Breathe deeply. Do you feel that? It’s change. It’s not effluence from the air Obama used to make his inaugural address, nor is it pollution from Chinese refineries creeping its way across the Pacific. It’s evidence of a nascent social organism that we’re all helping daily to build. Change is coming on this day and every day from the goodness in all of our hearts.
Obama’s not the messianic wellspring of hope and reform, he’s just the lucky one that got to ride the wave of the modern zeitgeist to its political zenith. We, the young, own the momentum that put the new guy in office and it won’t simply coalesce on the steps of the White House and roll back. Our generation is AWAKE and it wasn’t the multi-million-dollar campaign promos that woke us up. The conveniently-timed election cycle just happened to direct the awesome power we wield.
As you’ve heard me say before, we college students possess the ingenuity and social capital to radically reshape the world we live in. And it looks like we’ve begun to. Last November, two million more youths turned up to vote than in the 2004 election and by that simple act we brought about a total electoral eclipse.
Ousted was the party that invaded our lives through the PATRIOT Act, stranded hurricane victims through incompetence, robbed us of services through policies of corporate welfare and made us sit in literal and figurative darkness by encouraging energy monopolies and hiding bad, fake and nonexistent strategic intelligence. The incoming Democrat-controlled branches of government will be closely watched, as they tacitly gave consent to the last eight years through letting fraudulent elections, misguided wars and regressive policies go unquestioned.
We spoke, and we elected Barack Hussein Obama to be our new leader. Unless, of course, the results were manipulated and fixed years in advance by the Illuminati that really run the show. However, the dawn of a new era is upon us, so I’m going to try to set those thoughts aside. As I heard from the prismatic crowd of marchers gathered at the Sacramento Conference Center this Monday, “Yes we can, yes we did and yes we will.”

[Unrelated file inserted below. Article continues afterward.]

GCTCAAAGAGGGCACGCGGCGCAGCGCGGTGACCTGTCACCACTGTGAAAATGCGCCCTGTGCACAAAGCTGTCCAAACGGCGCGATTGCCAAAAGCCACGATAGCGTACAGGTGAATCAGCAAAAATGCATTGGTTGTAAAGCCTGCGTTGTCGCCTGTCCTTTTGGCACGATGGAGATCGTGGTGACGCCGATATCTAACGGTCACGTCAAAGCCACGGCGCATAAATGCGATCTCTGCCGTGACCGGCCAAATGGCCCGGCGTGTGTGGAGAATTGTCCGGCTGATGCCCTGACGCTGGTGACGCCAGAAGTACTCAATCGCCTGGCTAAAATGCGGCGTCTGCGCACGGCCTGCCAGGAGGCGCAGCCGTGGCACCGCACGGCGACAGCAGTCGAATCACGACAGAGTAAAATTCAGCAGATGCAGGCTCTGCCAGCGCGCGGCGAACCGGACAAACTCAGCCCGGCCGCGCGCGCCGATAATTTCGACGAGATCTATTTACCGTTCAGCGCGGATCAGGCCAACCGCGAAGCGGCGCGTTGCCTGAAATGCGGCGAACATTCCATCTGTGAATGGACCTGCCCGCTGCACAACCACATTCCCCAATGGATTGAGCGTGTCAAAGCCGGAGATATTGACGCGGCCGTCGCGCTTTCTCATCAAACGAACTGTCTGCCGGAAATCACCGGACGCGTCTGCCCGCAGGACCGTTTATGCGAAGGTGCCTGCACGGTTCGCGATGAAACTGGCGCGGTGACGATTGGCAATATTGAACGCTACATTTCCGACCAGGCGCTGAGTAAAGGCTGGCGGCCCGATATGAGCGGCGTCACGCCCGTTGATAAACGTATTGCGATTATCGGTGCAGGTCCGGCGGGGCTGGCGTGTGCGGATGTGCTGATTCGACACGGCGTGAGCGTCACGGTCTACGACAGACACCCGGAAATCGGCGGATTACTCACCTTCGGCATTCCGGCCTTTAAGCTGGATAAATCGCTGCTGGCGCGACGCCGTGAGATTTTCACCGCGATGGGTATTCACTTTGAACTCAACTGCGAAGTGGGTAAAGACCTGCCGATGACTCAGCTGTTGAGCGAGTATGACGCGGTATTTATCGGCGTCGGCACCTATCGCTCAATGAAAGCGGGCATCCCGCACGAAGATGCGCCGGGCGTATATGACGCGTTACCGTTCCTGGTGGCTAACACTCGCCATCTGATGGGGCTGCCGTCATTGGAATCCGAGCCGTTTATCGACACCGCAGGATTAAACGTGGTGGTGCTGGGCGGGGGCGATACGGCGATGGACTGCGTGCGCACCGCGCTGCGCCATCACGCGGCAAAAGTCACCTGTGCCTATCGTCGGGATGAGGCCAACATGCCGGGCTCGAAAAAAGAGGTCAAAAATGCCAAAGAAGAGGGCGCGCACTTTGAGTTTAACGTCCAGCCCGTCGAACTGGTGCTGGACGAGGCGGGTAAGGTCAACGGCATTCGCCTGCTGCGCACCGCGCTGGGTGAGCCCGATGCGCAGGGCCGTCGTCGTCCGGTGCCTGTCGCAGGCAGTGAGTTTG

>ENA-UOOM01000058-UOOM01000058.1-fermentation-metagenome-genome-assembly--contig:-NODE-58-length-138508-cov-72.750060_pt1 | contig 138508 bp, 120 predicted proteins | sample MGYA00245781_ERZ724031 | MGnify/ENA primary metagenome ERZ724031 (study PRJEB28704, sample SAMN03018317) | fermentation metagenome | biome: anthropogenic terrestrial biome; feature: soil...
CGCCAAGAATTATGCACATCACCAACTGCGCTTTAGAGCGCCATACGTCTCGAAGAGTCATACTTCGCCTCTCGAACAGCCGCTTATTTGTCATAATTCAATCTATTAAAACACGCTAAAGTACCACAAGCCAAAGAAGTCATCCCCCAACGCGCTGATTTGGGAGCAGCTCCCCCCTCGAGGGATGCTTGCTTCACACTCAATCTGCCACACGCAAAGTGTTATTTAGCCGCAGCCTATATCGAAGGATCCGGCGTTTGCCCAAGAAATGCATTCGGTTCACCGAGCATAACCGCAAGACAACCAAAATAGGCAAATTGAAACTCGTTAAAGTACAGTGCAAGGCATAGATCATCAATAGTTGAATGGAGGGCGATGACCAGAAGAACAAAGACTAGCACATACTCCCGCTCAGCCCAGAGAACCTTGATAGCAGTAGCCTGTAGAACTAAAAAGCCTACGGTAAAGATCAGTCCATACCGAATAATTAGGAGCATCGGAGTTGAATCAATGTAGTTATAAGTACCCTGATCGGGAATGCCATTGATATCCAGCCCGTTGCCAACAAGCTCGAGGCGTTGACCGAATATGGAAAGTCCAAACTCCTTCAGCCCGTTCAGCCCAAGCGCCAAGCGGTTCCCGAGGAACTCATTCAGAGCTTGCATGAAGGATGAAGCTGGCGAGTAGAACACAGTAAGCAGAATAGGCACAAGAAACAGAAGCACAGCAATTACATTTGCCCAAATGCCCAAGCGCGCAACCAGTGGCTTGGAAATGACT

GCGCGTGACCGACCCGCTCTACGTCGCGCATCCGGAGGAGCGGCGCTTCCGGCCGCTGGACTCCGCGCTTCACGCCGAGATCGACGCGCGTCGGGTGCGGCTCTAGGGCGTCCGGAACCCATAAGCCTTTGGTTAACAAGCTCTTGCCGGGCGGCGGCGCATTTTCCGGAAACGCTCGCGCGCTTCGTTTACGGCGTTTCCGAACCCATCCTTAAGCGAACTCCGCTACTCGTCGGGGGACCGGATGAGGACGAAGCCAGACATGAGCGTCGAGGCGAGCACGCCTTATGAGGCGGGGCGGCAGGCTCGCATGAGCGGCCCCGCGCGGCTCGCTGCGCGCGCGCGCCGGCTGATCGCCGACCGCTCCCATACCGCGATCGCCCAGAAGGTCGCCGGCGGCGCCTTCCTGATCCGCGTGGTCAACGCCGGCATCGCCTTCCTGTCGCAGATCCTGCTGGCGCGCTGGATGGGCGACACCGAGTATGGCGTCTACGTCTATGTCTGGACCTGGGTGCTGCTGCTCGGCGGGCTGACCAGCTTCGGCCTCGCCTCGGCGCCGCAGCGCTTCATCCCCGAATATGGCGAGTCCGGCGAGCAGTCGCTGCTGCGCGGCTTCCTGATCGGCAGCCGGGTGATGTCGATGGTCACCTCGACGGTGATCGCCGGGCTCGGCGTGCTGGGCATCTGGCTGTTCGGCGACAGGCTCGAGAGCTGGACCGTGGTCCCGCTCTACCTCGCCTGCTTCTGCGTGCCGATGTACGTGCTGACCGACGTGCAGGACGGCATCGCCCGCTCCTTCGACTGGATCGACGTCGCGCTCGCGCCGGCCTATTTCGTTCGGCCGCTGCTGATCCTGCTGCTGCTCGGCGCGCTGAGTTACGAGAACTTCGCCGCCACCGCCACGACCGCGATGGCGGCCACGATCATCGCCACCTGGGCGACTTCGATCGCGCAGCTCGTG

So we can make a difference. What next? In a long conversation I had with Neal Liggins, development coordinator of an urban farming project in Sacramento which will be the subject of my column next week, I asked what he believed had changed in activism since the days of Martin Luther King Jr.’s civil disobedience.
“Nowadays, change is more about becoming proactive than reactive,” he said. “In terms of what can be written on paper, we got what we needed, but we haven’t made it real yet.”
Reactive activism can breed violence and disorder as seen in the riots that flared across the East Bay following Oscar Grant’s murder by BART police. This brought us no closer to justice and served only to rob more people of their freedom.
In the words of Dr. King himself, “Darkness cannot drive out darkness; only light can do that. Hate cannot drive out hate; only love can do that.” When you become positively involved with the physical human community around you, options are limitless for what can be done to improve our collective lives. Enjoy this day as one of the first where you can look at a black man and call him “Mr. President.”
History has been made, news outlets gush in red-white-and-blue self-promotions, having not-so-subtly blueshifted in a shuffle for ’09 primacy. What they leave out is a much more important phrase: that we are living in history. History isn’t a set of faces on a wall; it’s the ongoing story of humanity aspiring enlightenment. No one has a copyright on our common human story and it’s not available in ‘audacious’ paperback with #44 posed on the cover. History belongs to all of us. Act like it.
CHEYA CARY wonders which tune is more appropriate: “Won’t Get Fooled Again” or “Love Me, I’m a Liberal.” Tell him your thoughts at email@example.com.